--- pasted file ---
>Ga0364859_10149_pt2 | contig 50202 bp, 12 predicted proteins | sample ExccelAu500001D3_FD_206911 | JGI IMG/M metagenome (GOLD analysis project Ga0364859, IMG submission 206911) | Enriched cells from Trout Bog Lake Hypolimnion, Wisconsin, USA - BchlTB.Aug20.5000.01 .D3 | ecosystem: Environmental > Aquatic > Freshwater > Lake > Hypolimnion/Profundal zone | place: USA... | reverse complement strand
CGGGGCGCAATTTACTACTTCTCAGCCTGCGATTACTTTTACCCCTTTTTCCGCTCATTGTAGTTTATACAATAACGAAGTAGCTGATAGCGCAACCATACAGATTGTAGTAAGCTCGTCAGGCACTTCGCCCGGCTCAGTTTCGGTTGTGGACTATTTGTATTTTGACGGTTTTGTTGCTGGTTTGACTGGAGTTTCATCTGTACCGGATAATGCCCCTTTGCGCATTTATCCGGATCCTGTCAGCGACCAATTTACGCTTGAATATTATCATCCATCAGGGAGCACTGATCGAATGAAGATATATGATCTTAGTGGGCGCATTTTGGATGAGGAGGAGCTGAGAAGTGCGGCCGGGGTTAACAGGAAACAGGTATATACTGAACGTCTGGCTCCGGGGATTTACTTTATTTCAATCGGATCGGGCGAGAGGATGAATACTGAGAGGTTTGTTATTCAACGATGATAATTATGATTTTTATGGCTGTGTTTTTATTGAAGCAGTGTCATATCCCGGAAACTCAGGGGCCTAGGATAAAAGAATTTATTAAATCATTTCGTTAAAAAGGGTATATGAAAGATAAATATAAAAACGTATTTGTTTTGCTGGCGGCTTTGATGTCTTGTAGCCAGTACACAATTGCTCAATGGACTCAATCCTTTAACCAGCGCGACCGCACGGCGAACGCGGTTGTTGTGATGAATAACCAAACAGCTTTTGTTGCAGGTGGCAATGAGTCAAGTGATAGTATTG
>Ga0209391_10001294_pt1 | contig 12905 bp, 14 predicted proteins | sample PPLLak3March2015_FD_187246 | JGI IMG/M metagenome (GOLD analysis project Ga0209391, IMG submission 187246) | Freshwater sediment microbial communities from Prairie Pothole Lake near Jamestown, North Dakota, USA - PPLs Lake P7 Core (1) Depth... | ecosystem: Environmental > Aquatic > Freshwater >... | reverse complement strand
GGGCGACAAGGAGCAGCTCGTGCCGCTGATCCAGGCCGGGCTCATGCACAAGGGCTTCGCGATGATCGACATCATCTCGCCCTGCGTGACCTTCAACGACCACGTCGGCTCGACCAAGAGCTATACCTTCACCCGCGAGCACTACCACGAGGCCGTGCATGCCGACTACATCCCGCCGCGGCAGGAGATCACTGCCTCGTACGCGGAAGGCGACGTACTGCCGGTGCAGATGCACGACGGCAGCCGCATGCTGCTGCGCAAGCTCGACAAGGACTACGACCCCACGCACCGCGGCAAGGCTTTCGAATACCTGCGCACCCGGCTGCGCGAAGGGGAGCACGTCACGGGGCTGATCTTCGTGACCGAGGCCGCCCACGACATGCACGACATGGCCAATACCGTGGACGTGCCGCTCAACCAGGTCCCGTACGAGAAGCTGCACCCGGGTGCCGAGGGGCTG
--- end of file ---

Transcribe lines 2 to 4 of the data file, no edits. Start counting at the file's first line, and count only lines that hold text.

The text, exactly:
CGGGGCGCAATTTACTACTTCTCAGCCTGCGATTACTTTTACCCCTTTTTCCGCTCATTGTAGTTTATACAATAACGAAGTAGCTGATAGCGCAACCATACAGATTGTAGTAAGCTCGTCAGGCACTTCGCCCGGCTCAGTTTCGGTTGTGGACTATTTGTATTTTGACGGTTTTGTTGCTGGTTTGACTGGAGTTTCATCTGTACCGGATAATGCCCCTTTGCGCATTTATCCGGATCCTGTCAGCGACCAATTTACGCTTGAATATTATCATCCATCAGGGAGCACTGATCGAATGAAGATATATGATCTTAGTGGGCGCATTTTGGATGAGGAGGAGCTGAGAAGTGCGGCCGGGGTTAACAGGAAACAGGTATATACTGAACGTCTGGCTCCGGGGATTTACTTTATTTCAATCGGATCGGGCGAGAGGATGAATACTGAGAGGTTTGTTATTCAACGATGATAATTATGATTTTTATGGCTGTGTTTTTATTGAAGCAGTGTCATATCCCGGAAACTCAGGGGCCTAGGATAAAAGAATTTATTAAATCATTTCGTTAAAAAGGGTATATGAAAGATAAATATAAAAACGTATTTGTTTTGCTGGCGGCTTTGATGTCTTGTAGCCAGTACACAATTGCTCAATGGACTCAATCCTTTAACCAGCGCGACCGCACGGCGAACGCGGTTGTTGTGATGAATAACCAAACAGCTTTTGTTGCAGGTGGCAATGAGTCAAGTGATAGTATTG
>Ga0209391_10001294_pt1 | contig 12905 bp, 14 predicted proteins | sample PPLLak3March2015_FD_187246 | JGI IMG/M metagenome (GOLD analysis project Ga0209391, IMG submission 187246) | Freshwater sediment microbial communities from Prairie Pothole Lake near Jamestown, North Dakota, USA - PPLs Lake P7 Core (1) Depth... | ecosystem: Environmental > Aquatic > Freshwater >... | reverse complement strand
GGGCGACAAGGAGCAGCTCGTGCCGCTGATCCAGGCCGGGCTCATGCACAAGGGCTTCGCGATGATCGACATCATCTCGCCCTGCGTGACCTTCAACGACCACGTCGGCTCGACCAAGAGCTATACCTTCACCCGCGAGCACTACCACGAGGCCGTGCATGCCGACTACATCCCGCCGCGGCAGGAGATCACTGCCTCGTACGCGGAAGGCGACGTACTGCCGGTGCAGATGCACGACGGCAGCCGCATGCTGCTGCGCAAGCTCGACAAGGACTACGACCCCACGCACCGCGGCAAGGCTTTCGAATACCTGCGCACCCGGCTGCGCGAAGGGGAGCACGTCACGGGGCTGATCTTCGTGACCGAGGCCGCCCACGACATGCACGACATGGCCAATACCGTGGACGTGCCGCTCAACCAGGTCCCGTACGAGAAGCTGCACCCGGGTGCCGAGGGGCTG